By Brian Pascus
Crain’s New York Business
“I don’t think there should be a moratorium on all payments,” said Alan Hammer, a real estate attorney at Brach Eichler, and owner and operator of more than 80 buildings in New Jersey and eastern Pennsylvania. “For the system to work, you can’t just paint with a broad brush. The system needs money in it.”
But that money might dry up Wednesday, the day rent is due.
“You’re going to have a whole universe of people who will not pay their rent on April 1,” said Jonathan Fox of the New York Legal Assistance Group.
Last week the state Department of Labor announced more than 80,500 people applied for unemployment benefits. As Crain’s has reported, nearly 10% of the city’s workers—500,000 people—across all sectors of the economy are expected to be unemployed soon. An estimated 130,000 restaurant workers already have lost their jobs.
Gov. Andrew Cuomo on March 19 suspended mortgage payments for 90 days for those affected by Covid-19. The suspension does not apply to commercial real estate loans against a property, however. The governor also put a moratorium on evictions for commercial and residential tenants for 90 days, calming the fears of some, who feared tenants and business owners would be put out on the street during the pandemic.
Property owners in particular view any form of a rent moratorium as having a dire impact on the broader economy.
Hammer said that in the apartment business, landlords don’t pocket all the rent. Mortgages take up 20% to 40% of the income, and utility costs take 15%. Then there’s quarterly tax due May 1, as well as various real estate taxes that help municipalities pay for teachers and public safety.
“A lot of that rent money goes back into the system,” he said. “It’s not like we take it all home.”
Debbie Riegel, a real estate lawyer at Rosenberg & Estis, says shifting a tenant’s inability to pay to landlords will create a situation of landlords unable to pay their lenders or contribute to the city and state tax rolls.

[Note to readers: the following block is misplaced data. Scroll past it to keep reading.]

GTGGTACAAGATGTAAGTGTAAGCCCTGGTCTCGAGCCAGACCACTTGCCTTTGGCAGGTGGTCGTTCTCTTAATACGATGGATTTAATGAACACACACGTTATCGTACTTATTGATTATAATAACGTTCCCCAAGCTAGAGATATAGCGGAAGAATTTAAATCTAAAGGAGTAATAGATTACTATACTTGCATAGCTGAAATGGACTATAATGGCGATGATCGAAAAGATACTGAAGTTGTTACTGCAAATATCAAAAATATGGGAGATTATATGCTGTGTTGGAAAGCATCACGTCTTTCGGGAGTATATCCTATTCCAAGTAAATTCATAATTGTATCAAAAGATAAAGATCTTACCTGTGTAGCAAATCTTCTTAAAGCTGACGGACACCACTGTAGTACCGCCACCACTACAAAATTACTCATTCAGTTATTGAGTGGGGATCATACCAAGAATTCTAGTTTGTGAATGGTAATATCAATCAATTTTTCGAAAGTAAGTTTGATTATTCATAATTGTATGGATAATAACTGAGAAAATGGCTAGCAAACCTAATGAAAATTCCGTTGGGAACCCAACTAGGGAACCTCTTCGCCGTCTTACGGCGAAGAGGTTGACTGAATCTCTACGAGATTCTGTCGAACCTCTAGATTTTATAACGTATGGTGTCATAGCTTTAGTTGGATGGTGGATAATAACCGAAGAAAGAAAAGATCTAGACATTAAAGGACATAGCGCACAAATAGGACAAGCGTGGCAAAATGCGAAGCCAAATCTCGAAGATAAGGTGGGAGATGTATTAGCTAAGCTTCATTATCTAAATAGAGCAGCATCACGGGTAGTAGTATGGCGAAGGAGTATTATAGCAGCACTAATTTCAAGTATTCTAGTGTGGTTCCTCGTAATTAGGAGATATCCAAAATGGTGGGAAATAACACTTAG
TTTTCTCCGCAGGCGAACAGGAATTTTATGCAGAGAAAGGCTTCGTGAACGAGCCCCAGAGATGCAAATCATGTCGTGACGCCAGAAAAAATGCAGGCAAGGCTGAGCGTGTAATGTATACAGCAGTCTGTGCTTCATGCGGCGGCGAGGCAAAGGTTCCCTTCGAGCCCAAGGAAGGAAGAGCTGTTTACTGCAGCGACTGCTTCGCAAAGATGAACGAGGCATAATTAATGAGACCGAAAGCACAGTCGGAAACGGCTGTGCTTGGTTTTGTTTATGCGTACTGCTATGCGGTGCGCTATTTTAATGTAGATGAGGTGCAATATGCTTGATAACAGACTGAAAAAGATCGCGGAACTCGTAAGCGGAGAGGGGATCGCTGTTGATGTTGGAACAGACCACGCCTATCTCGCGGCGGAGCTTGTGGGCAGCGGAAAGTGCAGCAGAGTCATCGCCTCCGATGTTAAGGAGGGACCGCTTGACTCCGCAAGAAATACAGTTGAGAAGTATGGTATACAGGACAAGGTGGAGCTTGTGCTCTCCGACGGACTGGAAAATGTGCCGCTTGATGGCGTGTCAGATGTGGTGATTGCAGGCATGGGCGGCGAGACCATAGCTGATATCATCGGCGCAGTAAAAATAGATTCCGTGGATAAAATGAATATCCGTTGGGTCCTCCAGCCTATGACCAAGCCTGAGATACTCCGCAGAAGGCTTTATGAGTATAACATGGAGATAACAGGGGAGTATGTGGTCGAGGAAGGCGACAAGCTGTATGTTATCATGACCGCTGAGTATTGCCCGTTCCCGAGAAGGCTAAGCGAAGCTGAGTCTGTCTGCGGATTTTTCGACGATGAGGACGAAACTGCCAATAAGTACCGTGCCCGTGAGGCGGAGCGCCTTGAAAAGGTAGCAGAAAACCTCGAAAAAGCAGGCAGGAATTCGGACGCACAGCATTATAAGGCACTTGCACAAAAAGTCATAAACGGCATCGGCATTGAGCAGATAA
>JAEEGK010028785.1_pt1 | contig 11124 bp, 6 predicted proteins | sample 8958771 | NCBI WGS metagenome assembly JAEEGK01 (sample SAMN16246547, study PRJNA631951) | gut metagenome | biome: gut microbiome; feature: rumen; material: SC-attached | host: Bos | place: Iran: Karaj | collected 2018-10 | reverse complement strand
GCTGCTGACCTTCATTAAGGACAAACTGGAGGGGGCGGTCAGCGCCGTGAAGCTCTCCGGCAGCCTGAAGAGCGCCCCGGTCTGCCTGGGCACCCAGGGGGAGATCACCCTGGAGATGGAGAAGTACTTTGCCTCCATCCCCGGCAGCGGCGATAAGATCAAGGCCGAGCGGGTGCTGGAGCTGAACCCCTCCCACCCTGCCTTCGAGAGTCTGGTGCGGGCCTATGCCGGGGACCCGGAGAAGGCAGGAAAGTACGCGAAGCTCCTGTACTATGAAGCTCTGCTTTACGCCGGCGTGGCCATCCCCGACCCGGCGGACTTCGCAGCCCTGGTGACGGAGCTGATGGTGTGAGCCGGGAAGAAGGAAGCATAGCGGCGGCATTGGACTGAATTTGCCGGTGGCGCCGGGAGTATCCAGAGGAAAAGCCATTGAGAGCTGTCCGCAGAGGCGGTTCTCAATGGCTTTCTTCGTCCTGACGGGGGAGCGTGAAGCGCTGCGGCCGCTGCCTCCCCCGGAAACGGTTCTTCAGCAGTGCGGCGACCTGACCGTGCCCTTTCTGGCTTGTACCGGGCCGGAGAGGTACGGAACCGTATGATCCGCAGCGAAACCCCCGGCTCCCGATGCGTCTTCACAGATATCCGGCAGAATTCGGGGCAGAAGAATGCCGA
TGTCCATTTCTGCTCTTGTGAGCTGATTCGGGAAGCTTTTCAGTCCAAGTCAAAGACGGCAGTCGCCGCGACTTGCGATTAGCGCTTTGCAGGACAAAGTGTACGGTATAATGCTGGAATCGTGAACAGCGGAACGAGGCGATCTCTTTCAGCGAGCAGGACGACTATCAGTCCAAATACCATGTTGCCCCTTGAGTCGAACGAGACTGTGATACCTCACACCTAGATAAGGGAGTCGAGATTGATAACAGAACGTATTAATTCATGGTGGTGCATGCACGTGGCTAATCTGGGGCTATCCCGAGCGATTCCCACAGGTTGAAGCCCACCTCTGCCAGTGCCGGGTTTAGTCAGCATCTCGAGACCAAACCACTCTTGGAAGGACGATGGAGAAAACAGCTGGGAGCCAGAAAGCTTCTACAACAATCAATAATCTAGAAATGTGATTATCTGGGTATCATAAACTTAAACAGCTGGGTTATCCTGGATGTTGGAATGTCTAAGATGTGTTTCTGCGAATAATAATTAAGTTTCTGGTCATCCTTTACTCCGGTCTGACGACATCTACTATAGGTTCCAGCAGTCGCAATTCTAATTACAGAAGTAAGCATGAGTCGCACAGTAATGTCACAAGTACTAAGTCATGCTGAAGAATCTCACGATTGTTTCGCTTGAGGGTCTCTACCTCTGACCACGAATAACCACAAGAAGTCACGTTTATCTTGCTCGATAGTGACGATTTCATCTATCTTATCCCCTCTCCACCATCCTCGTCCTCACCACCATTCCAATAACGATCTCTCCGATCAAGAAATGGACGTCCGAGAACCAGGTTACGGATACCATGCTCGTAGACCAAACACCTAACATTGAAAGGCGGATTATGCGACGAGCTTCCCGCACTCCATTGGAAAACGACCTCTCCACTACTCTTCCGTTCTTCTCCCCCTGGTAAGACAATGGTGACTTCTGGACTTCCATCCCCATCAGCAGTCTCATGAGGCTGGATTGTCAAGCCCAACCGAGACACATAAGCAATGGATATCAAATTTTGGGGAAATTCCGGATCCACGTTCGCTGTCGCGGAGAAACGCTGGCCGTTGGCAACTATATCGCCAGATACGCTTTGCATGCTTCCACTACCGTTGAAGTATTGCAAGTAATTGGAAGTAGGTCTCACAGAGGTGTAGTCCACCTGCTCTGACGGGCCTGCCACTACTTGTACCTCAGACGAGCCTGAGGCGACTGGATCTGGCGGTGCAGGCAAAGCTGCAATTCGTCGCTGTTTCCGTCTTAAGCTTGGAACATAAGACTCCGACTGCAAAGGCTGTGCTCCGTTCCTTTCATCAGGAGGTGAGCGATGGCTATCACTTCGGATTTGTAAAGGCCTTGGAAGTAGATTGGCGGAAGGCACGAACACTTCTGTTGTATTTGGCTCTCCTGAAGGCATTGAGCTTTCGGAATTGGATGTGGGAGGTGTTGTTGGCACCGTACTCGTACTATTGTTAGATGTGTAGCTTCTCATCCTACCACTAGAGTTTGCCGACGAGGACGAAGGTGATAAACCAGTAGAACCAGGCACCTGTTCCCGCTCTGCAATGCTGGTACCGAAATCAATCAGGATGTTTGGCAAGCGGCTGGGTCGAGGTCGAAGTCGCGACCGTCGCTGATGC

“Many places in the state base property tax off rent rolls,” Riegel said. “When the tax revenue isn’t coming from commercial or multiple-family properties, it means the other classes of taxpayers need to pick it up. It means shifting the burden to other taxpayers and municipalities.”
Industry experts’ concerns aren’t stopping one member of the state Senate from promoting a rent moratorium. This month Sen. Mike Gianaris put forward a bill that would offer 90 days of rent forgiveness to those who have lost work due to the crisis. The bill also would apply to small businesses and include the extension of mortgage forgiveness to landlords in distress.
“I view this as a first step, not a last step,” Gianaris said. “I’m trying to start at the bottom of the ladder and provide some protection for people who are most in need, and hopefully soften the landing for the entire state.”
He said any broader economic consequence, whether to lenders or landlords, real estate companies or investors, should be handled by the federal government.
“I think if banks are in distress, we can certainly expect the federal government to step in, as they did over 10 years ago,” he said. “The federal government doesn’t tend to focus on the average working person.”
Others seem to be following Gianaris’ lead. He said he already has 22 cosponsors in the state Senate, and U.S. Sen. Bernie Sanders of Vermont has tweeted out support of the bill. Last week Mayor Bill de Blasio said he would be working with the state “immediately” to suspend the rent guidelines process, a move that would give him the legal authorization to freeze rent payments.
Gianaris said a rent moratorium could be issued by Cuomo simply by executive order, and said he will push the bill to his colleagues tomorrow, when the Senate is in session to vote on the budget.
Although the measure might make sense to tenants, property owners and their advocates are united against Gianaris’ bill and de Blasio’s rent freeze.
“I think it’s irresponsible for a state senator to put out some kind of bill right now when we don’t know the extent of this virus,” said Chris Athineos, owner of nine buildings in Brooklyn. “We don’t know if we’ll be back to work in two months or six months.”
Hammer noted that tenants are now at home all the time. When they need a pipe fixed, he said, landlords must pay the plumber. If someone’s heat isn’t working, the landlord is the one who must pay to have it fixed.
“It would be helpful for everyone who can spend money and pay bills to do it,” he said.
Originally published in Crain’s New York Business on March 30, 2020.